An amusing vignette from the Pagan Past- according to Leanne Shapton in The New York Times Opinion section “No Lifeguard on Duty” (Sunday, July 29, 2012, p. 5): the ancient thermal baths of Bath, England, were not only a spot towards which Celts, and then Romans and Celts, repaired for relaxation and rejuvenation- they could also be a place where poorly-behaved persons could act badly. Touring the site once, Shapton was struck by the number of metal tablets nailed to the walls, invoking the Curse of the Goddesses upon whomever had stolen their possessions while they were bathing (seriously, who doesn’t know that obnoxious feeling? You climb out of the pool, all refreshed and happy- and someone has stolen all your stuff. Damn those Bastards! Damn them!)
The Celtic Sulis was apparently originally the Goddess who Guarded these healing springs (Sulis, identified as the River-Goddess worshipped by modern-day, human-sacrificing Pagans in the interminable 2nd remake of The Wicker Man). Presumably She was something of a Goddess of Inspiration and Philosophy as well, as the Romans interpreted Her in terms of Minerva. Hence “To Minerva the goddess of Sulis,” this Curse is given. “To Minerva the goddess of Sulis I have given the thief who has stolen my hooded cloak, whether slave or free, whether man or woman. He is not to buy back this gift unless with his own blood.”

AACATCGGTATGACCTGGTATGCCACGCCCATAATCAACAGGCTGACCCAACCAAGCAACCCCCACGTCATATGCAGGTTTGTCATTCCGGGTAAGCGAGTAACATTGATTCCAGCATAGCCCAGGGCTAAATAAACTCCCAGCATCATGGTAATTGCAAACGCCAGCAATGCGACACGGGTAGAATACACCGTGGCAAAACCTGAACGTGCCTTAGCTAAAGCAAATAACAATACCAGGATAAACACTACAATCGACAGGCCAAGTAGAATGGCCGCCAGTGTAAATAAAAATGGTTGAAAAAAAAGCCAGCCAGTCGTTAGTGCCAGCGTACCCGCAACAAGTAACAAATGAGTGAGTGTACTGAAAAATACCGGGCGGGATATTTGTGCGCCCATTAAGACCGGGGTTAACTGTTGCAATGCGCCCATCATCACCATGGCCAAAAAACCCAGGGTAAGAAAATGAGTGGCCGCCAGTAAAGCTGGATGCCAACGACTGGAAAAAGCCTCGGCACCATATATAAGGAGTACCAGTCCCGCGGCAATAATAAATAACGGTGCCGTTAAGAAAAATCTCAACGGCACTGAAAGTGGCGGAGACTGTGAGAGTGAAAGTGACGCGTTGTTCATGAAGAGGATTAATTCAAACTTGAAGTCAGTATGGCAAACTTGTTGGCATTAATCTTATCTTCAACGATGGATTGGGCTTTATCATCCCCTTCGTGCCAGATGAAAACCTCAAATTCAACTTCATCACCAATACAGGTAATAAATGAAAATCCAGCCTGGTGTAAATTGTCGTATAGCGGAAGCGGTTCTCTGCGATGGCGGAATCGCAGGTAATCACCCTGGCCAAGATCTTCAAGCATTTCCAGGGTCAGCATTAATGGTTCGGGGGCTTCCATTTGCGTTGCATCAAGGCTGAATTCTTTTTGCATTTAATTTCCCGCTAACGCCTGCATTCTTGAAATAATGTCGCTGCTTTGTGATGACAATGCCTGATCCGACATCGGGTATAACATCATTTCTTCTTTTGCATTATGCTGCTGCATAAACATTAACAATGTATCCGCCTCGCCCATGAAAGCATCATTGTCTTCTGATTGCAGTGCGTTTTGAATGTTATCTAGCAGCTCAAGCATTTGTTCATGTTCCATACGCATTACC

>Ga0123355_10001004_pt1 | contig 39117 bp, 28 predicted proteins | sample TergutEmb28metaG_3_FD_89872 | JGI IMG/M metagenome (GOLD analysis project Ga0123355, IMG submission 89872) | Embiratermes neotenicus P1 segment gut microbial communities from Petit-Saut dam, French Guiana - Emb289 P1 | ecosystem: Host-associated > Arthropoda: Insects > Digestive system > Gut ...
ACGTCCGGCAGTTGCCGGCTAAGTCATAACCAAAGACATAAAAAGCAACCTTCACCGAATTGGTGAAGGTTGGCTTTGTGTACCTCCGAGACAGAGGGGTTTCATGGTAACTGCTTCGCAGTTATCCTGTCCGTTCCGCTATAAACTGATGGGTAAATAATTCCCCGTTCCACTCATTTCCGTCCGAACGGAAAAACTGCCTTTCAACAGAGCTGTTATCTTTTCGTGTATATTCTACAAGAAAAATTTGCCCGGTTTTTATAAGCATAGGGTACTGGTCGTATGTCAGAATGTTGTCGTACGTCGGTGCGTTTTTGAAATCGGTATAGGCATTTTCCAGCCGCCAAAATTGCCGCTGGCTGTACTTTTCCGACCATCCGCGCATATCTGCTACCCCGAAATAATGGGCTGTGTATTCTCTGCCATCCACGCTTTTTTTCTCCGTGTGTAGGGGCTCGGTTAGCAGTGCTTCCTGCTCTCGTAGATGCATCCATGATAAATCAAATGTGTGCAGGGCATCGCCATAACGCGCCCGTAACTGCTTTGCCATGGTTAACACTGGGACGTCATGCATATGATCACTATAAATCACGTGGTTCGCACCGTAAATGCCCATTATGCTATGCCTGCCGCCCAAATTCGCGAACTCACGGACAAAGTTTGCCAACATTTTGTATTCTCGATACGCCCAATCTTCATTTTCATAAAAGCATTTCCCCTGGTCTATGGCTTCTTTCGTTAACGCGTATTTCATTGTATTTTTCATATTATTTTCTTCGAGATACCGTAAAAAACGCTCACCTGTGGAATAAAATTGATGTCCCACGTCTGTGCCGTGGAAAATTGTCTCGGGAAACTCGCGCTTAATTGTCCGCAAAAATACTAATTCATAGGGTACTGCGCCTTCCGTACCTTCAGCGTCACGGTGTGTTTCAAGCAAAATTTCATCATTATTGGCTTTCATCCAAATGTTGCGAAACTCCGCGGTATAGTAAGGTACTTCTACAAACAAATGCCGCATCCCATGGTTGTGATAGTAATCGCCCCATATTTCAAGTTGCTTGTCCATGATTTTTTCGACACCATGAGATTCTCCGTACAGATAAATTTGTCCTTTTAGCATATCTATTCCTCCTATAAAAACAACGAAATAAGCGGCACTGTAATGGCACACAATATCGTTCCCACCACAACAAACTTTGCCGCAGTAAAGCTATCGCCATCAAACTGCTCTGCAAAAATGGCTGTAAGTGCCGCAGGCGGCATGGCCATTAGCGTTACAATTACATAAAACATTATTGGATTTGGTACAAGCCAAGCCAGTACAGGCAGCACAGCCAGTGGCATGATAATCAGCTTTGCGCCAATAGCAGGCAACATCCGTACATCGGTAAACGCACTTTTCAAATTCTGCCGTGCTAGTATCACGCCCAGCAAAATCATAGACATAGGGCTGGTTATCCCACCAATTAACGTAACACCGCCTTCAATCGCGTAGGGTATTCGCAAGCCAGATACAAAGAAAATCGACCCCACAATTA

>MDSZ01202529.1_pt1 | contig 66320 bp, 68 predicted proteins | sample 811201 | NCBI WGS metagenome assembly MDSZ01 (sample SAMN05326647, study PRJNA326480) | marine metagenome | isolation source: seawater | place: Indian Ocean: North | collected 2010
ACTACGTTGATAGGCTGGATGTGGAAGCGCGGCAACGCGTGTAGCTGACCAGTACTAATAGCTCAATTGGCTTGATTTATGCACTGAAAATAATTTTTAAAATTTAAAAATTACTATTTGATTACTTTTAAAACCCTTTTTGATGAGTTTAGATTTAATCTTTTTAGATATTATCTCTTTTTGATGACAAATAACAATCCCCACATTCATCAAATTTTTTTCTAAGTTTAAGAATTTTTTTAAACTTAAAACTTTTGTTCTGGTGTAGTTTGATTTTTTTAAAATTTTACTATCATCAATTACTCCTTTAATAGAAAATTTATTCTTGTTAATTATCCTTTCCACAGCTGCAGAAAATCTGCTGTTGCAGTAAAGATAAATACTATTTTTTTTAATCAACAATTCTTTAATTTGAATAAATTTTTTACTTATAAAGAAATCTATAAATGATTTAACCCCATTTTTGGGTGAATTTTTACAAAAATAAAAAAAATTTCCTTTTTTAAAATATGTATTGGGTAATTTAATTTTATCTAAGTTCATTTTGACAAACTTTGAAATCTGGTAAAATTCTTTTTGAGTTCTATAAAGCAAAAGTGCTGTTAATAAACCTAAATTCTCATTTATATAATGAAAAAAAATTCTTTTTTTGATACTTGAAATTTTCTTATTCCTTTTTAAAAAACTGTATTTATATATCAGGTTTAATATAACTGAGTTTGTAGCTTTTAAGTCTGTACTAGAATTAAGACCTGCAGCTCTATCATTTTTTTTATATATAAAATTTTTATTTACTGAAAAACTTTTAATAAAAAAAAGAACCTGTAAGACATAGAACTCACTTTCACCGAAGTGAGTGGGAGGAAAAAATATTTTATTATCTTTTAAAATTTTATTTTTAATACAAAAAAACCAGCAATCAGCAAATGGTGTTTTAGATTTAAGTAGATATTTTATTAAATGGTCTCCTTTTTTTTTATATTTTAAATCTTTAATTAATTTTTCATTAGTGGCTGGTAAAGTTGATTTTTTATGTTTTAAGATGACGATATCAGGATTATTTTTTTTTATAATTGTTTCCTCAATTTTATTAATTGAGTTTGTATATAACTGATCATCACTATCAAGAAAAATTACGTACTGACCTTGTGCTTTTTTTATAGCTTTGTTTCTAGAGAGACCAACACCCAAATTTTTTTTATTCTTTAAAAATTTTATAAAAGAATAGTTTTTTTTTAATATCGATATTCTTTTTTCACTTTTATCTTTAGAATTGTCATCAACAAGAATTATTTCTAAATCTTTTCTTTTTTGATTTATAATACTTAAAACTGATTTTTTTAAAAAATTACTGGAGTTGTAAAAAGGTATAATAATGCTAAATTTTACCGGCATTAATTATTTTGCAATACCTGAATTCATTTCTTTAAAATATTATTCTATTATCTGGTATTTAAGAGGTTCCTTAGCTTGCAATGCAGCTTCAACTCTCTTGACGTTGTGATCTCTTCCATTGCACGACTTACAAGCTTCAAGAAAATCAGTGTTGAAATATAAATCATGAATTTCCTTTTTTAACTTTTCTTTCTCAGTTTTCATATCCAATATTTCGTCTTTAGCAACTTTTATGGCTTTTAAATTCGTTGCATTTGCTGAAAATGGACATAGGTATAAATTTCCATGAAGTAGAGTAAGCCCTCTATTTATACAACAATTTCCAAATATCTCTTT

Damn! That’s a Curse, huh? That’s some hard expression there. Two things are interesting: one is that it identifies the “Hooded Cloak” as a British Isles Pagan wardrobe item (I guess Great Britain was as rainy then as it is now, and being without a really good hooded cloak was a great inconvenience). The thing that amuses me, is the Ownership of Rage. This poor Pagan, seeking the healing, heated mineral waters of Sulis-Minerva, has been left bereft of a good cloak by some scurvy, thieving Pagan (perhaps a slave). So confident in the Justice of her or his Victimization- they are unafraid to whip out a Curse of Sulis and Minerva!
It’s so bold and fearless, it’s kind of admirable.